Figure 2 shows the effect of the Broken Arrow Expressway berm on ponding flood waters along Bell and Fulton tributaries. The topography on both sides of the highway was similar, with a gradual slope downward to the north. North of the highway, flood flow remained close to the l00-year design flood. However, south of the highway, water pooled and spread out, inundating residential and business areas. Basin transfer occurred between creeks. The resulting lake stretched more than a mile wide. One method to minimize the damming effect of flood waters in the flood plain would have been to construct highways on columns rather than berms as shown in Figure 3. This would alleviate the ponding problem and allow flood waters to continue downstream. Although initial costs are much higher to elevate highways on columns, it is believed property losses would have been greatly reduced.

4.2 Channel Constriction

There were several areas along Mingo Creek where the channel width narrowed, and culvert sizes were smaller than those upstream. Water elevations upstream of flow constrictions were increased. Across the width of some culverts there was a two foot head difference. Generally, as the channel length increases, bridge culvert size should increase also.

Bridge and culvert data from the Corps (1970), show several locations where culvert sizes along the mainstream of Mingo Creek were smaller than adjacent culverts upstream. Widths of bridge openings are plotted in Figure 4. Of the twenty bridges traversing Mingo Creek, at least five culverts had widths 15 to 50 percent smaller than the adjacent ones upstream. Some of this difference can be explained by the ages of the bridges. In general, it was found that bridges constructed recently tend to have larger culvert openings than older bridges.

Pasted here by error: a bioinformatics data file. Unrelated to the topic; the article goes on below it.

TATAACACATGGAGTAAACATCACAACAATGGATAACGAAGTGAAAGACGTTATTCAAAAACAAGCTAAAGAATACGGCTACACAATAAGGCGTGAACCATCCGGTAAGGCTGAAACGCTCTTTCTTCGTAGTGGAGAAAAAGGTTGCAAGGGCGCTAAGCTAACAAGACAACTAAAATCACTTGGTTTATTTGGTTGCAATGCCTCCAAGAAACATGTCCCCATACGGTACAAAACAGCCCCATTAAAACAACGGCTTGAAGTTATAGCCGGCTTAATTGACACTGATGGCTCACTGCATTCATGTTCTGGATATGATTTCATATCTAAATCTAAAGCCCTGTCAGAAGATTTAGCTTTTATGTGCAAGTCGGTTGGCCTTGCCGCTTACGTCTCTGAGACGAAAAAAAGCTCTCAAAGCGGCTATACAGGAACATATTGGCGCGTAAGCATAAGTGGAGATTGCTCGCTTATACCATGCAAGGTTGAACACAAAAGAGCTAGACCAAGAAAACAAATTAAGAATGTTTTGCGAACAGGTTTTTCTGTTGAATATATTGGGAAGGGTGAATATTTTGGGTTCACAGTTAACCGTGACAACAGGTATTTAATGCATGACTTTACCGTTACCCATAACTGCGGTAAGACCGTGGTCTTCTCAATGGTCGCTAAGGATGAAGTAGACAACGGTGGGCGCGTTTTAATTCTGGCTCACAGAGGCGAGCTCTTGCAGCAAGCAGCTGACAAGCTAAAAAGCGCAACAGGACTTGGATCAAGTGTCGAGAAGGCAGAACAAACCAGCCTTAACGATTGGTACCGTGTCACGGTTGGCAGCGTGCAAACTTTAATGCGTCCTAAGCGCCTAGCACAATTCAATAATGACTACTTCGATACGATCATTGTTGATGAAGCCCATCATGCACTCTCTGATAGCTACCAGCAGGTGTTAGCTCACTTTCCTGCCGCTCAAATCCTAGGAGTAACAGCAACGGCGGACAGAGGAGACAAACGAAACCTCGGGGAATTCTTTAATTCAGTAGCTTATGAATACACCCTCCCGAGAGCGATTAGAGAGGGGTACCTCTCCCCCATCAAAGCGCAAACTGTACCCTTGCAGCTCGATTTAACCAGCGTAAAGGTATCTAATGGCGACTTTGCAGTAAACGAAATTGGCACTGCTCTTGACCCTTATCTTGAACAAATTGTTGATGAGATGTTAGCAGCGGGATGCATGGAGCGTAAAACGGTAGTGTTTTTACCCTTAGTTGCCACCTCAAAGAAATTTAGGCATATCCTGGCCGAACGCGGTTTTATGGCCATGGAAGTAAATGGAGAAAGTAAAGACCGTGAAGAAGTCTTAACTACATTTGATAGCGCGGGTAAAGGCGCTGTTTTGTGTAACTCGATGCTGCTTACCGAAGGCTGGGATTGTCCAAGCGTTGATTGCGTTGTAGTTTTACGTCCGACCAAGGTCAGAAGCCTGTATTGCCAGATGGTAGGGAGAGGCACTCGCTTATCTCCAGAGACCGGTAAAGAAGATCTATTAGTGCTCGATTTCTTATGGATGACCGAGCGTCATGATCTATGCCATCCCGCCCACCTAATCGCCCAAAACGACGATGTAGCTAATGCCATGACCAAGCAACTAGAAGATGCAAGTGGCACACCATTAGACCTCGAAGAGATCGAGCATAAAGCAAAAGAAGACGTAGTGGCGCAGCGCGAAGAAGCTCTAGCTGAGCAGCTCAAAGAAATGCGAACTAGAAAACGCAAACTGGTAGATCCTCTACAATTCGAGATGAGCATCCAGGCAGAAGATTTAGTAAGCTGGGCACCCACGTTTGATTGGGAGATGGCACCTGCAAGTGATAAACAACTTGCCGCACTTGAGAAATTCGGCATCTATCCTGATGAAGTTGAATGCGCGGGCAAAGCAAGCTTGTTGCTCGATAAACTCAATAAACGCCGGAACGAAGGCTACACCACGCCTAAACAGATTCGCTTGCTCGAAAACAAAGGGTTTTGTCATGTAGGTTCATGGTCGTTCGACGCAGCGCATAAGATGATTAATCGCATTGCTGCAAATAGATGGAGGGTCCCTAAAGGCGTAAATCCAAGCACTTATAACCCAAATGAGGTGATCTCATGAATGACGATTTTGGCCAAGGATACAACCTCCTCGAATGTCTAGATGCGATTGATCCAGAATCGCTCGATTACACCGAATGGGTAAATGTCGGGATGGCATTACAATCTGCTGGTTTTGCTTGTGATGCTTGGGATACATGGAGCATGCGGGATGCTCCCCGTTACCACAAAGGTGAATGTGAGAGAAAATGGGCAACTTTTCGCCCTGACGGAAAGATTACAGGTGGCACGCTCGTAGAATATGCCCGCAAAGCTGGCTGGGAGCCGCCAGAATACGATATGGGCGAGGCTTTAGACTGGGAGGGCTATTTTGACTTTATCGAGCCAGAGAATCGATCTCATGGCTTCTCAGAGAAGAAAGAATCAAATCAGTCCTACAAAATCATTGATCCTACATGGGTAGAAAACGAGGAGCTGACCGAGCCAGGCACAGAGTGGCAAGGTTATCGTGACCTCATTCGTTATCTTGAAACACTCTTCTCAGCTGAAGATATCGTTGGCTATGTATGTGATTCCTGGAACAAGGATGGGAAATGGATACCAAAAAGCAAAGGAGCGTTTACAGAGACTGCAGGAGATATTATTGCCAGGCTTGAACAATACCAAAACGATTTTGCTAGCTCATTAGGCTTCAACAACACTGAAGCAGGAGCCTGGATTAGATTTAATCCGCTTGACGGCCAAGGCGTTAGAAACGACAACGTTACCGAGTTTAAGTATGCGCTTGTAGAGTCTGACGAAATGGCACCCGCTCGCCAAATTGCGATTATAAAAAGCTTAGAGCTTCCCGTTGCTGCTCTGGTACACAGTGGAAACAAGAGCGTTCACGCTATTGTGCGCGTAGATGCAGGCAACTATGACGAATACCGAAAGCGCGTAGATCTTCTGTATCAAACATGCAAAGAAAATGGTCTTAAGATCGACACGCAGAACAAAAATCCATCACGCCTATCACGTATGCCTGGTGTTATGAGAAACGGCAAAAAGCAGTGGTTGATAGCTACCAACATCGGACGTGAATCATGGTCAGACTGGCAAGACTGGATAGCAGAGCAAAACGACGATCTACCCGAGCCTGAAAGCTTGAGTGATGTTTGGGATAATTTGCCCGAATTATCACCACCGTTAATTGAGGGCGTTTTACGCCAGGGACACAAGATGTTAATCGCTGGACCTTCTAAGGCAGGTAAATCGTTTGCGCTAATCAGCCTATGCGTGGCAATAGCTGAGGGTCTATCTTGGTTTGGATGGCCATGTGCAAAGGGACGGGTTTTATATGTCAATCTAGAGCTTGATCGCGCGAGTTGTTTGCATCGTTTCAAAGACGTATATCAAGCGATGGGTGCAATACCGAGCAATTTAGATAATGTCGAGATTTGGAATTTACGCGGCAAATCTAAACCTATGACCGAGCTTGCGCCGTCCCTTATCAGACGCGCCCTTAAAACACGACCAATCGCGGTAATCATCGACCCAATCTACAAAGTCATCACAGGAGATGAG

4.3 Channel Vegetation

The sloping sides of the mainstream of Mingo Creek had been excavated, surfaced with grasses, and appeared to be well maintained. On the other hand, tributaries of Mingo Creek, predominantly in undeveloped areas, had trees and brush growing along the creek. Figures 5 and 6 allow comparison of the amount of channel vegetation along Bell Creek near the Broken Arrow Expressway. Where the highway crosses the creek, a concrete box culvert was constructed, the channel sides excavated, and the slope was cleared of dense vegetation. Only a few hundred yards upstream in an undeveloped area, the situation was much different. The creek was clogged with trees and undergrowth. After the May, 1984 flood, debris marks revealed that the water exceeded the bank height by at least three to four feet.